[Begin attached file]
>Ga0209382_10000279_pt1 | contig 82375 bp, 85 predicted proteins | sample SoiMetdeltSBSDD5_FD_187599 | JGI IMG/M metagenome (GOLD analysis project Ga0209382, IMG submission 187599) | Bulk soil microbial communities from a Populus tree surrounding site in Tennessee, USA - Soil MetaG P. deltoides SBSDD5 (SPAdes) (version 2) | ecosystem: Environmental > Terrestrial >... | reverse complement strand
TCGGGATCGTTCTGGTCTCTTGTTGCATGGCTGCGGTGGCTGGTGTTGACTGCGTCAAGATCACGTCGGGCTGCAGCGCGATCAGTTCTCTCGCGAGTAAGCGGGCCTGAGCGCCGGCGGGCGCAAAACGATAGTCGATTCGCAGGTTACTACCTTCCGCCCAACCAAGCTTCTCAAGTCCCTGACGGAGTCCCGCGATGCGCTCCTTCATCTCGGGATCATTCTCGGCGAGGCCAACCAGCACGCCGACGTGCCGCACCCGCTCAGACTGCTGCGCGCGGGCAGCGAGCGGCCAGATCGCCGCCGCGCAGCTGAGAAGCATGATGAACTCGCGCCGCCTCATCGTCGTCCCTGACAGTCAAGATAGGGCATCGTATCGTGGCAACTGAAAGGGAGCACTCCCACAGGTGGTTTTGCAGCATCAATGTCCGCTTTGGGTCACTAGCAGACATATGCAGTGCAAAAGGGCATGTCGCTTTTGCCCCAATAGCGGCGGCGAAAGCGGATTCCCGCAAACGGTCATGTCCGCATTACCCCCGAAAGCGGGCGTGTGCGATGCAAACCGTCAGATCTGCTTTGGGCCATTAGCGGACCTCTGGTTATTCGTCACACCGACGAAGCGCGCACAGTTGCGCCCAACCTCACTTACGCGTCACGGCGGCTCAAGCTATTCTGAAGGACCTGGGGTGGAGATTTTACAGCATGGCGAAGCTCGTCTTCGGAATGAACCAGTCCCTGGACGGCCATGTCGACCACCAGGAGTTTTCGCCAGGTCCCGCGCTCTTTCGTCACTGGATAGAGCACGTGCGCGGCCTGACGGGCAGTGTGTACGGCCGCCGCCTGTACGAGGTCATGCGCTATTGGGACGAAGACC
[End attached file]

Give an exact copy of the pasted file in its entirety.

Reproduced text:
>Ga0209382_10000279_pt1 | contig 82375 bp, 85 predicted proteins | sample SoiMetdeltSBSDD5_FD_187599 | JGI IMG/M metagenome (GOLD analysis project Ga0209382, IMG submission 187599) | Bulk soil microbial communities from a Populus tree surrounding site in Tennessee, USA - Soil MetaG P. deltoides SBSDD5 (SPAdes) (version 2) | ecosystem: Environmental > Terrestrial >... | reverse complement strand
TCGGGATCGTTCTGGTCTCTTGTTGCATGGCTGCGGTGGCTGGTGTTGACTGCGTCAAGATCACGTCGGGCTGCAGCGCGATCAGTTCTCTCGCGAGTAAGCGGGCCTGAGCGCCGGCGGGCGCAAAACGATAGTCGATTCGCAGGTTACTACCTTCCGCCCAACCAAGCTTCTCAAGTCCCTGACGGAGTCCCGCGATGCGCTCCTTCATCTCGGGATCATTCTCGGCGAGGCCAACCAGCACGCCGACGTGCCGCACCCGCTCAGACTGCTGCGCGCGGGCAGCGAGCGGCCAGATCGCCGCCGCGCAGCTGAGAAGCATGATGAACTCGCGCCGCCTCATCGTCGTCCCTGACAGTCAAGATAGGGCATCGTATCGTGGCAACTGAAAGGGAGCACTCCCACAGGTGGTTTTGCAGCATCAATGTCCGCTTTGGGTCACTAGCAGACATATGCAGTGCAAAAGGGCATGTCGCTTTTGCCCCAATAGCGGCGGCGAAAGCGGATTCCCGCAAACGGTCATGTCCGCATTACCCCCGAAAGCGGGCGTGTGCGATGCAAACCGTCAGATCTGCTTTGGGCCATTAGCGGACCTCTGGTTATTCGTCACACCGACGAAGCGCGCACAGTTGCGCCCAACCTCACTTACGCGTCACGGCGGCTCAAGCTATTCTGAAGGACCTGGGGTGGAGATTTTACAGCATGGCGAAGCTCGTCTTCGGAATGAACCAGTCCCTGGACGGCCATGTCGACCACCAGGAGTTTTCGCCAGGTCCCGCGCTCTTTCGTCACTGGATAGAGCACGTGCGCGGCCTGACGGGCAGTGTGTACGGCCGCCGCCTGTACGAGGTCATGCGCTATTGGGACGAAGACC